The Financial Times features two stories today (here and here) on the burgeoning defense partnership between India and the United States. U.S-India defense ties, the FT notes, will receive a boost during President Obama’s visit to New Delhi next month, during which it is expected that the president will finalize a $3.5 billion deal for the sale of ten C-17 transport aircraft. During the trip, there will also likely be some discussion of India’s multi-role fighter acquisition competition, in which two American planes—Lockheed Martin’s F-16 and Boeing’s F/A-18—have been bid against four European models for the 126-plane, $11 billion deal.

As Michael Mazza and I argued in a CDS Strategic Briefing last month, it’s difficult, for a variety of reasons, to overstate the importance of the fighter competition for the future of the U.S.-India defense partnership:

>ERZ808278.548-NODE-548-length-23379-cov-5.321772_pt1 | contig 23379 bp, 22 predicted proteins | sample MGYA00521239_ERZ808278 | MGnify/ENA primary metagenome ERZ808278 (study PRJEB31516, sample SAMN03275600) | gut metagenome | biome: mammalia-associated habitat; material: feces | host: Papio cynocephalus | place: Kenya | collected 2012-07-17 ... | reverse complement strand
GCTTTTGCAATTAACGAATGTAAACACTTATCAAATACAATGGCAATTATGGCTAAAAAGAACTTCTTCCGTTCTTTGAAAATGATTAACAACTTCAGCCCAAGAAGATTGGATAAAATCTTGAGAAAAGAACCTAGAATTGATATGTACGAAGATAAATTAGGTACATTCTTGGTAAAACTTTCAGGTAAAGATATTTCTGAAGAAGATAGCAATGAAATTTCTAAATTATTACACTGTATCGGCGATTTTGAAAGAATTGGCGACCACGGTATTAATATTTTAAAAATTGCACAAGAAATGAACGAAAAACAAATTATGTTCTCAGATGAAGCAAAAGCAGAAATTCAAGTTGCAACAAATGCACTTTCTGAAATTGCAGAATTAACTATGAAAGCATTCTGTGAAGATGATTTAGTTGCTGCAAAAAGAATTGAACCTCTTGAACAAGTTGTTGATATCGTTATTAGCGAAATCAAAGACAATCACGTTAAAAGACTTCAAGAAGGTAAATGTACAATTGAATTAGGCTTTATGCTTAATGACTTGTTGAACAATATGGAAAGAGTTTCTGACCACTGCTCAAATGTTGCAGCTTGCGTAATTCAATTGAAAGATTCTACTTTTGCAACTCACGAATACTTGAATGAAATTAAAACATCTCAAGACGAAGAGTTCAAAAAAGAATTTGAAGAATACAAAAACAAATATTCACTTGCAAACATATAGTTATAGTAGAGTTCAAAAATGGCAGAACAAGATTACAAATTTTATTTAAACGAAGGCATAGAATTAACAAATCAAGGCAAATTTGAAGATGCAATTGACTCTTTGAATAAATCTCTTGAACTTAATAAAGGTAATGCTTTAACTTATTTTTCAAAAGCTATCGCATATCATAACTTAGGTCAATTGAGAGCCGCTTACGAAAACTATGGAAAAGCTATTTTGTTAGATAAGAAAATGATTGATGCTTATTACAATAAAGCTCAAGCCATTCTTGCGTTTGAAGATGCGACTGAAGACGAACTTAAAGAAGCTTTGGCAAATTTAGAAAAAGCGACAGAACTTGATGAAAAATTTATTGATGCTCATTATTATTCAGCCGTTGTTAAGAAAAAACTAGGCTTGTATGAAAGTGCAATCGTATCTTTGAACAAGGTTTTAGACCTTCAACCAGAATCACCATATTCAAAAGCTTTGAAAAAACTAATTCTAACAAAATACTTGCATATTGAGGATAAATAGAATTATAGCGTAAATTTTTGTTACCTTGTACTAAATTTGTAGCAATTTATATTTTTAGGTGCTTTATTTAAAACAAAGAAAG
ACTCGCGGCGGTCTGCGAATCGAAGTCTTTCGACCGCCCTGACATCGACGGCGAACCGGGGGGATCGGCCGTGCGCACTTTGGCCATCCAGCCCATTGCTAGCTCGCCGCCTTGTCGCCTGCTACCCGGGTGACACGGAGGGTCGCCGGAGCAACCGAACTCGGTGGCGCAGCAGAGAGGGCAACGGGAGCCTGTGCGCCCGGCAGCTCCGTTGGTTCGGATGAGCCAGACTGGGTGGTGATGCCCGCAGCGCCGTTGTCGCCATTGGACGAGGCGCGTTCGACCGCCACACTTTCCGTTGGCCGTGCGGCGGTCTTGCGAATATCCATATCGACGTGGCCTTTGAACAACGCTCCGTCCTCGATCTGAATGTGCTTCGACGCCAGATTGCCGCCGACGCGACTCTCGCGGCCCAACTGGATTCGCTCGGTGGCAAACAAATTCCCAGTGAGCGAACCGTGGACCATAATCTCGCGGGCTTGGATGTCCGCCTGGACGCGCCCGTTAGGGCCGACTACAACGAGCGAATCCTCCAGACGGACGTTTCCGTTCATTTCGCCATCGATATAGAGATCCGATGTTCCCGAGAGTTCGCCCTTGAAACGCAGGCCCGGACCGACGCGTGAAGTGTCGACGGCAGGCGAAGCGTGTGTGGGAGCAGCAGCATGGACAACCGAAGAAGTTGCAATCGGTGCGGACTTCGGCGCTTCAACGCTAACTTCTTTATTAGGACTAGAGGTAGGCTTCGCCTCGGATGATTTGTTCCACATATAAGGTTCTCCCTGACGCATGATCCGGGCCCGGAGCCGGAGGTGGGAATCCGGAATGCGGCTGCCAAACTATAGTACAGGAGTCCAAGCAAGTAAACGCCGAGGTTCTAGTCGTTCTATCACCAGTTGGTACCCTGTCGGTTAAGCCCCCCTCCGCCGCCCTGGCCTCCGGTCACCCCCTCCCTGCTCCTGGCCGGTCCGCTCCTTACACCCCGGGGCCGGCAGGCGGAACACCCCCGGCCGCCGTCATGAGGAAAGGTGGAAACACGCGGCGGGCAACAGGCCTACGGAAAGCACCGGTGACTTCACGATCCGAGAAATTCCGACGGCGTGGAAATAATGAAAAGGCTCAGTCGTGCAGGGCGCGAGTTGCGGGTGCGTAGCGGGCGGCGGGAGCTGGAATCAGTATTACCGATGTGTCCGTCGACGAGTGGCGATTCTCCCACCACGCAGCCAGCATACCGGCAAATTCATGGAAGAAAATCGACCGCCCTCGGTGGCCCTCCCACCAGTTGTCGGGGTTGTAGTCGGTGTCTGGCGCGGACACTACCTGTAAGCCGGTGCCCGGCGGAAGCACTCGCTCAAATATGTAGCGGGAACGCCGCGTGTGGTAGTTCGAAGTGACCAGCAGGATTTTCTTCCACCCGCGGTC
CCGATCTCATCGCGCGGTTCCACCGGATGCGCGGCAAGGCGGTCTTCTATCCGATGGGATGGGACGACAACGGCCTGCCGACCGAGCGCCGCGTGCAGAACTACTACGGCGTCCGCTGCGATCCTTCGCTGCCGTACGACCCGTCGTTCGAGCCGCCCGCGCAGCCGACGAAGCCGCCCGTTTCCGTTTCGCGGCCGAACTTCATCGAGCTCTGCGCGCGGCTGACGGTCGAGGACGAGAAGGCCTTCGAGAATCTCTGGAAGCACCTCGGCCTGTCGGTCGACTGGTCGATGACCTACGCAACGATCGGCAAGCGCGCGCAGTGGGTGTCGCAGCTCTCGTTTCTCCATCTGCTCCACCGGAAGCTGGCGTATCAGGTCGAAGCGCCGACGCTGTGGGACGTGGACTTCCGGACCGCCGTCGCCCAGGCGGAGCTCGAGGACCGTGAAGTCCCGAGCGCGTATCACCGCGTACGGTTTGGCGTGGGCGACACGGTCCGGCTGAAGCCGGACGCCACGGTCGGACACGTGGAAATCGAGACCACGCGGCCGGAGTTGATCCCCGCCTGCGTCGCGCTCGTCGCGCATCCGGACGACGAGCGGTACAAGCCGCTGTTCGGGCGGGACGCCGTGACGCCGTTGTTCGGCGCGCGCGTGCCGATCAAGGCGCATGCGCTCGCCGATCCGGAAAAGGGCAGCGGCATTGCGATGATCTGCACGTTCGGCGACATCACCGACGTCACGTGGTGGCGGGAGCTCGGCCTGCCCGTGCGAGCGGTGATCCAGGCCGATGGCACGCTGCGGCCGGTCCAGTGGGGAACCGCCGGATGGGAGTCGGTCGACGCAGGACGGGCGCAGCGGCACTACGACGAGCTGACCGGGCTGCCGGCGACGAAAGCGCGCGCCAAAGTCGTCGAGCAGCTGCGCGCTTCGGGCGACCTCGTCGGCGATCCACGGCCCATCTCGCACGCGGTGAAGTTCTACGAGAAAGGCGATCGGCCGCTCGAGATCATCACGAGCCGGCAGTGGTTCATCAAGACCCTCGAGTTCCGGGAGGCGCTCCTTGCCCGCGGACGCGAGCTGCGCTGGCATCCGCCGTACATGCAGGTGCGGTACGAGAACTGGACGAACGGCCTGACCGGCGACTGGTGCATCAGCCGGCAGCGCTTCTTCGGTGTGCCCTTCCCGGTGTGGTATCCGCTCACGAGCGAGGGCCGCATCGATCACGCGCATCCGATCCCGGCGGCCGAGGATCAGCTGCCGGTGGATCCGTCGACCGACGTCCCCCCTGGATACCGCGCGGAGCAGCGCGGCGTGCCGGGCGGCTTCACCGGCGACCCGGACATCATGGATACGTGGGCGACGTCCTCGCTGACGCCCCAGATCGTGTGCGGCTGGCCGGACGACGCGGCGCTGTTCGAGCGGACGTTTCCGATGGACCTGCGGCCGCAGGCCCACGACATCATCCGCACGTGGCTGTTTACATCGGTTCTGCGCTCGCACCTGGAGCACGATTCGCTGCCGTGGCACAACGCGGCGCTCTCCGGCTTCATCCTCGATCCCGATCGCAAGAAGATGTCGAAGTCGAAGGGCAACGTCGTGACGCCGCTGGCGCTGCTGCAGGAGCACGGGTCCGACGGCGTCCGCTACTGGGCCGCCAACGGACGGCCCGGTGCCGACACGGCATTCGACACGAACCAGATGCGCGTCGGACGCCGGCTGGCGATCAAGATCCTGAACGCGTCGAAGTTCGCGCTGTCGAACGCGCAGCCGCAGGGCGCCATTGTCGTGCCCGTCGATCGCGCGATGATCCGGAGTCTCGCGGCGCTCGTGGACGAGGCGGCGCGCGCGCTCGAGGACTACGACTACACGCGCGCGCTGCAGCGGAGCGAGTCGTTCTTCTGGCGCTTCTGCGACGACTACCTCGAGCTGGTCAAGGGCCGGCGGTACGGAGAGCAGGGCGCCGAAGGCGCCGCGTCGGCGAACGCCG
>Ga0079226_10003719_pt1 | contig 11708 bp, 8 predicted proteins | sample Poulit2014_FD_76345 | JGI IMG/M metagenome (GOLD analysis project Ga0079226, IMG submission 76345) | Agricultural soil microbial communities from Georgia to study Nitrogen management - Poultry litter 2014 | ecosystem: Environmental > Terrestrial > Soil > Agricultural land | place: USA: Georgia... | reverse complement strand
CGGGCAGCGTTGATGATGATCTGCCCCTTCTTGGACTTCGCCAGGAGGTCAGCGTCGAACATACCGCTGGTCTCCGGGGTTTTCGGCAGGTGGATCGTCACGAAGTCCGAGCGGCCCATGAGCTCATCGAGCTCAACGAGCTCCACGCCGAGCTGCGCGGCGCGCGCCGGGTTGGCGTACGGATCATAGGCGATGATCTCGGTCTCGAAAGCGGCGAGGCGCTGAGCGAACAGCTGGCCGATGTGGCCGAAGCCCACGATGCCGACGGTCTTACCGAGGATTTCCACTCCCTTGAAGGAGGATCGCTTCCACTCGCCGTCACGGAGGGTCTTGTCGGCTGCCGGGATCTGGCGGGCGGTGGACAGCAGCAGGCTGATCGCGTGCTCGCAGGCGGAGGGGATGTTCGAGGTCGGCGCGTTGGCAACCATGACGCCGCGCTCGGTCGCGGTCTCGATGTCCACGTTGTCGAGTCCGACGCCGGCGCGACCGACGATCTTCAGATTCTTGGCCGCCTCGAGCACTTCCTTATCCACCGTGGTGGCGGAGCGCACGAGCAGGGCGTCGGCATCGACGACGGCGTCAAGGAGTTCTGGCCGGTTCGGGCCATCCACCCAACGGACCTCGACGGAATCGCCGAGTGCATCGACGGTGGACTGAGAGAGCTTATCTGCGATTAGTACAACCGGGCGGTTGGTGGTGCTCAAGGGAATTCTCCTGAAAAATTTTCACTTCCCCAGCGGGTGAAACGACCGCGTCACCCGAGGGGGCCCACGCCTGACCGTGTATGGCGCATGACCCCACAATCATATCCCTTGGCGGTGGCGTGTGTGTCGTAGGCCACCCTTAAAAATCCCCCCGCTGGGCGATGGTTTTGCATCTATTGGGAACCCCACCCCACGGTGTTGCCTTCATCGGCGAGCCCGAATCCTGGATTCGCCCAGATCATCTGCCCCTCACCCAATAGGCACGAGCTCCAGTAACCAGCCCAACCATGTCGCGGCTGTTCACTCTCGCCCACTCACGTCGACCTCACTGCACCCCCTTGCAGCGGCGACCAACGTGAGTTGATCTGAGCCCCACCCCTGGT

Take the issue of interoperability, for example, which is made far easier when two militaries employ the same equipment. Of the countries that fly the other fighters in the competition, which is India most likely to fight alongside in a coalition anytime soon? Sweden, which flies the Gripen? It’s doubtful. France, which flies the Rafale? Not likely. At the same time, India has more overlapping security interests with the United States than it does with Russia or any countries in Europe. Sure, India has deep and enduring historical ties with the United Kingdom (a builder and operator of the Eurofighter Typhoon), but how likely is London to involve itself in a struggle over the Asian balance of power? Only the United States and its Asian allies have shared interests with India in this regard; the greater the interoperability between the U.S. and Indian armed services, therefore, the better prepared they will be in the case of future contingencies.